Dr. David Agus is a professor of medicine and engineering at the University of Southern California. A portion of his forthcoming book, The End of Illness," was adapted for an article in the Wall Street Journal recently. It captures the absolute essence of how consumer oriented innovation will define how healthcare is delivered in the future. The word empathy keeps coming to mind for me, as I consider these big, bold visions of the future - one which George Jetson would approve. They are empathetic towards what people actually want. Often, that's now how businesses, like provider organizations, approach solving problems such as revenue or growth. We have to get better at thinking with empathy about designing how we deliver care. What do healthcare consumers want? That's how new markets are created in other industries and, if Agus's vision comes to fruition, it's how we'll all control our own health destiny in the future.
Also, note what Argus says about the role of the physician: "...doctors won't just examine them once a year; they will continually monitor the next generation of patients, offering advice along the way." Doesn't that sound a lot like what empowered patients and the social media savvy ask for?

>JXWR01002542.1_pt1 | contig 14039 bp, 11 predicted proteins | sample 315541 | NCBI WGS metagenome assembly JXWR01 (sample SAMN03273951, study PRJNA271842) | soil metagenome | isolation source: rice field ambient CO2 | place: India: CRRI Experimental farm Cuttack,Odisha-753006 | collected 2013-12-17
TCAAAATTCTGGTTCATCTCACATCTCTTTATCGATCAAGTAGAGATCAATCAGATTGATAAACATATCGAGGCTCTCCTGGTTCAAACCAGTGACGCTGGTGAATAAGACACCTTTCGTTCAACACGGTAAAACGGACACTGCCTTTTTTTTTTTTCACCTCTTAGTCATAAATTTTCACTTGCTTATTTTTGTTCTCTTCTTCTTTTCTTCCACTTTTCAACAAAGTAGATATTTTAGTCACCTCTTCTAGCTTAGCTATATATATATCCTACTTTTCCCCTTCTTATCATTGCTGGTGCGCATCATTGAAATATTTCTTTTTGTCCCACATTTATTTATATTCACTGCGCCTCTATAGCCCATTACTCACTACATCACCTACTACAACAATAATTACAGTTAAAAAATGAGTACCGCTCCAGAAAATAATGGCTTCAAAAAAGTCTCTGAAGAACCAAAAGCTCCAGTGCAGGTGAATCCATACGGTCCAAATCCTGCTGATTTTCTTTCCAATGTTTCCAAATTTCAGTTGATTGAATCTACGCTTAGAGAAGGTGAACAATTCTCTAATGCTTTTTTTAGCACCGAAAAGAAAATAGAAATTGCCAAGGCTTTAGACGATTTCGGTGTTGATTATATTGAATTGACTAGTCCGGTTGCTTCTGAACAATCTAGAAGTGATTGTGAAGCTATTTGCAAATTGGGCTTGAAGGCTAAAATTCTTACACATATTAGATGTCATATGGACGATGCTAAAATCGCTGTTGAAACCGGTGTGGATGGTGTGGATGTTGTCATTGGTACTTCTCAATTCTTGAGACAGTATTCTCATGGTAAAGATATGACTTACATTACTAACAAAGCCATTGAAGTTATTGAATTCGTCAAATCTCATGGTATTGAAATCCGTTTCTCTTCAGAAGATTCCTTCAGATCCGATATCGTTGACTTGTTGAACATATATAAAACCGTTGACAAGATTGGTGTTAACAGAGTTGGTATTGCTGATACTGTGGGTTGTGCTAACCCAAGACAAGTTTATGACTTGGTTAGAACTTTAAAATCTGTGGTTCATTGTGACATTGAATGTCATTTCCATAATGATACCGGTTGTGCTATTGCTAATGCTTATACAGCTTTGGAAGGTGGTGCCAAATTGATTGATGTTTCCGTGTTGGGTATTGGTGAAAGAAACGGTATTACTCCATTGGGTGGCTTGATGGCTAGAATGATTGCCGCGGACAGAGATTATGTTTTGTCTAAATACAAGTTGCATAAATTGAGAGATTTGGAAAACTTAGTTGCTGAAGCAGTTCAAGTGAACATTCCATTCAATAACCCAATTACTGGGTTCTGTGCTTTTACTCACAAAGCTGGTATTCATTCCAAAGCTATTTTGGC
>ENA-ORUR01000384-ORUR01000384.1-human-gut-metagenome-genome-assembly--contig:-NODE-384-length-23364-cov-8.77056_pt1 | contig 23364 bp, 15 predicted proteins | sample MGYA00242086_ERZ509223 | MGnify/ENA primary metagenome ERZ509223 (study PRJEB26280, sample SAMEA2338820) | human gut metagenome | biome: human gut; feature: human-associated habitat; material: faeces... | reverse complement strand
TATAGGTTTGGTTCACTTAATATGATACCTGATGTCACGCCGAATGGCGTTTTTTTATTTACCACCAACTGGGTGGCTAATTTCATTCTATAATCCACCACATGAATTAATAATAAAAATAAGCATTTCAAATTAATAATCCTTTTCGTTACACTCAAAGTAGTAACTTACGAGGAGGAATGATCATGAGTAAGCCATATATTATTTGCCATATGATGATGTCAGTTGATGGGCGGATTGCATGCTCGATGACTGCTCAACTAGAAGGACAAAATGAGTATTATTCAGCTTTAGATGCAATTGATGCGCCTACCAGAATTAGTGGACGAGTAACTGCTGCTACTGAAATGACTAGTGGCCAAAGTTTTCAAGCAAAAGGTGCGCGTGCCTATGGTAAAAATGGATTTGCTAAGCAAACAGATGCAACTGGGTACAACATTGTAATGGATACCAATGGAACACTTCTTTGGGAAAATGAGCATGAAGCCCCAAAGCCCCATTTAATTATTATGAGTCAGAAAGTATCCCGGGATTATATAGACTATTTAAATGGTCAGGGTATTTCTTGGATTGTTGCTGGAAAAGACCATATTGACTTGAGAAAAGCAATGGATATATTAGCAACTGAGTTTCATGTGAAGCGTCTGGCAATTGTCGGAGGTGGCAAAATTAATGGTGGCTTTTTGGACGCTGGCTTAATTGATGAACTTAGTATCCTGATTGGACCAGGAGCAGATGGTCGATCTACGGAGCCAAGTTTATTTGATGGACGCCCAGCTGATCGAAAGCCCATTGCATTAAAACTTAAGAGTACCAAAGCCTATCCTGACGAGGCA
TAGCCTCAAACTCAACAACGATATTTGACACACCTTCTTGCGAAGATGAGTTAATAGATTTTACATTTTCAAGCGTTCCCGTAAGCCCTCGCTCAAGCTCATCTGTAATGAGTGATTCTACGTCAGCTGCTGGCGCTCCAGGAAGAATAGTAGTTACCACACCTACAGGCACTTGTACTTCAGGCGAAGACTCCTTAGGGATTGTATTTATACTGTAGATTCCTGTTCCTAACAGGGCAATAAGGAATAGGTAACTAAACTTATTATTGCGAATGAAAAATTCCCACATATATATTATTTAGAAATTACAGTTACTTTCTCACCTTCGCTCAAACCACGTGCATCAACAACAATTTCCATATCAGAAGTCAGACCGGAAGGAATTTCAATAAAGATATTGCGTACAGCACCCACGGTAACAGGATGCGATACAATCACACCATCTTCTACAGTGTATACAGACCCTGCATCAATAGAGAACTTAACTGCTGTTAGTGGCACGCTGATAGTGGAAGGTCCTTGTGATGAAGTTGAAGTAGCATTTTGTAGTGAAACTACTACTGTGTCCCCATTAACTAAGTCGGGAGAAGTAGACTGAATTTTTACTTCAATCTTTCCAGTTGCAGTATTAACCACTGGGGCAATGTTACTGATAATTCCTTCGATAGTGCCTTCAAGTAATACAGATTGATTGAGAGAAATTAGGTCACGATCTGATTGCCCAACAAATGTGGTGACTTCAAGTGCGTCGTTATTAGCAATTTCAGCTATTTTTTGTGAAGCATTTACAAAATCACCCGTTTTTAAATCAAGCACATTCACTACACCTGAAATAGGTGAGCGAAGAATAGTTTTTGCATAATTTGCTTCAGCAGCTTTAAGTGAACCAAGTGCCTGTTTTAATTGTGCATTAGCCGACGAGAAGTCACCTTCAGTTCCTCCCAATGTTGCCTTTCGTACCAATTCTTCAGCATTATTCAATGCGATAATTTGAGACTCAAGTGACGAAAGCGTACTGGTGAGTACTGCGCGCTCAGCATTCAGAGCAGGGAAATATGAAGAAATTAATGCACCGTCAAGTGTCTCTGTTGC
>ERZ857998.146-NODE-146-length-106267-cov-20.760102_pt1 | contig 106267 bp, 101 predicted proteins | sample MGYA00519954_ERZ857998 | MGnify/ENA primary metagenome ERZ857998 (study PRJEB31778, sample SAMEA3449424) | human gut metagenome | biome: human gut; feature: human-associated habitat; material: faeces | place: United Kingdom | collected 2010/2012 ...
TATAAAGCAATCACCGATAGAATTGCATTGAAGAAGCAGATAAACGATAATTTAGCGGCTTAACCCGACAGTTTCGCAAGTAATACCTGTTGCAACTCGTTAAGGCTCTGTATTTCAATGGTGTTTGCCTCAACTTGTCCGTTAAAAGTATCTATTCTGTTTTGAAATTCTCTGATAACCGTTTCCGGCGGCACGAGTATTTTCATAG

I see them being able to monitor and adjust their health in real time with the help of smartphones, wearable gadgets—perhaps like small, invisible stickers—to track the inner workings of their cells, and virtual replicas of their bodies that they will play much like videogames, allowing them to know exactly what they can do to optimize every aspect of their health. What happens when I take drug x at dosage y? How can I change the expression of my genes to stop cancer? Would eating more salmon and dark chocolate boost my metabolism and burn fat? Can red wine really lower my risk of heart attack?
From a drop of their blood, they will be able to upload information onto a personal biochip that can help to create an individualized plan of action, including both preventive measures and therapies for identified ailments or signs of "unhealthiness." (Other body fluids—like tears and saliva—might be routinely tested, too.) They would be on the lookout for problems like imbalances in blood-sugar control, a risk factor for diabetes, and uncontrolled cell growth, which could signal cancer. Their doctors won't just examine them once a year; they will continually monitor the next generation of patients, offering advice along the way.